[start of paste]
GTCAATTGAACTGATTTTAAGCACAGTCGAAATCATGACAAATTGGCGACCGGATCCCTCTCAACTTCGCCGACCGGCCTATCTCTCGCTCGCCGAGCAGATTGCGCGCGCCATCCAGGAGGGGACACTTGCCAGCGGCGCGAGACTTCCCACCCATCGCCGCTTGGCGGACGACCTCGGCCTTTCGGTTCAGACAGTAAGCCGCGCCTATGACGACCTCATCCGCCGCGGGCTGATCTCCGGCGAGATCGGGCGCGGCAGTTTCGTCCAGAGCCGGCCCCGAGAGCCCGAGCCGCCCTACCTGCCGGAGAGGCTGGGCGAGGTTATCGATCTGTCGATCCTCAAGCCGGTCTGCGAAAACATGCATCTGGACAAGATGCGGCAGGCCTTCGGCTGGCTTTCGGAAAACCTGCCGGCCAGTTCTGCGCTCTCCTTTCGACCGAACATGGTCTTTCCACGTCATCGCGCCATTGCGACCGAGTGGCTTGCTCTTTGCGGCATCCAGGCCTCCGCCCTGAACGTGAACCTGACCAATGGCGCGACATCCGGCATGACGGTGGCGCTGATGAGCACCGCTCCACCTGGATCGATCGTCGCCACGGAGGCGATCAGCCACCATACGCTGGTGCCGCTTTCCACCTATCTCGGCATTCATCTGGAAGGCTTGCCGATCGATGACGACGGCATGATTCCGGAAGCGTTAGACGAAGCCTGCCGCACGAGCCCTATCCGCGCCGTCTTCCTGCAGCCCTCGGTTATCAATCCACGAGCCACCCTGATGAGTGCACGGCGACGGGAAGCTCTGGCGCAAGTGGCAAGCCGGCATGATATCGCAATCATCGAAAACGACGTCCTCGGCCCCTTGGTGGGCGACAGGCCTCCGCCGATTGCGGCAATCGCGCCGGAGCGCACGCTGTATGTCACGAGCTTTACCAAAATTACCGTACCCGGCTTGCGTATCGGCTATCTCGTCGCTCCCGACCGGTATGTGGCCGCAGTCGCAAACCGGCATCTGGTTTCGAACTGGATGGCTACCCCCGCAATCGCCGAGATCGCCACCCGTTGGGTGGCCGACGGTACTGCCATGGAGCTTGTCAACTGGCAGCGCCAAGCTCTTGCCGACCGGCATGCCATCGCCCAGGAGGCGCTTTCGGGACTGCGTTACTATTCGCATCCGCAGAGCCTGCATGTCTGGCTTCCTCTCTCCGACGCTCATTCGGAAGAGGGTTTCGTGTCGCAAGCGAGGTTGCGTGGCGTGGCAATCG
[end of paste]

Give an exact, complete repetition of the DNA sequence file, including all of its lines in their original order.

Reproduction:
GTCAATTGAACTGATTTTAAGCACAGTCGAAATCATGACAAATTGGCGACCGGATCCCTCTCAACTTCGCCGACCGGCCTATCTCTCGCTCGCCGAGCAGATTGCGCGCGCCATCCAGGAGGGGACACTTGCCAGCGGCGCGAGACTTCCCACCCATCGCCGCTTGGCGGACGACCTCGGCCTTTCGGTTCAGACAGTAAGCCGCGCCTATGACGACCTCATCCGCCGCGGGCTGATCTCCGGCGAGATCGGGCGCGGCAGTTTCGTCCAGAGCCGGCCCCGAGAGCCCGAGCCGCCCTACCTGCCGGAGAGGCTGGGCGAGGTTATCGATCTGTCGATCCTCAAGCCGGTCTGCGAAAACATGCATCTGGACAAGATGCGGCAGGCCTTCGGCTGGCTTTCGGAAAACCTGCCGGCCAGTTCTGCGCTCTCCTTTCGACCGAACATGGTCTTTCCACGTCATCGCGCCATTGCGACCGAGTGGCTTGCTCTTTGCGGCATCCAGGCCTCCGCCCTGAACGTGAACCTGACCAATGGCGCGACATCCGGCATGACGGTGGCGCTGATGAGCACCGCTCCACCTGGATCGATCGTCGCCACGGAGGCGATCAGCCACCATACGCTGGTGCCGCTTTCCACCTATCTCGGCATTCATCTGGAAGGCTTGCCGATCGATGACGACGGCATGATTCCGGAAGCGTTAGACGAAGCCTGCCGCACGAGCCCTATCCGCGCCGTCTTCCTGCAGCCCTCGGTTATCAATCCACGAGCCACCCTGATGAGTGCACGGCGACGGGAAGCTCTGGCGCAAGTGGCAAGCCGGCATGATATCGCAATCATCGAAAACGACGTCCTCGGCCCCTTGGTGGGCGACAGGCCTCCGCCGATTGCGGCAATCGCGCCGGAGCGCACGCTGTATGTCACGAGCTTTACCAAAATTACCGTACCCGGCTTGCGTATCGGCTATCTCGTCGCTCCCGACCGGTATGTGGCCGCAGTCGCAAACCGGCATCTGGTTTCGAACTGGATGGCTACCCCCGCAATCGCCGAGATCGCCACCCGTTGGGTGGCCGACGGTACTGCCATGGAGCTTGTCAACTGGCAGCGCCAAGCTCTTGCCGACCGGCATGCCATCGCCCAGGAGGCGCTTTCGGGACTGCGTTACTATTCGCATCCGCAGAGCCTGCATGTCTGGCTTCCTCTCTCCGACGCTCATTCGGAAGAGGGTTTCGTGTCGCAAGCGAGGTTGCGTGGCGTGGCAATCG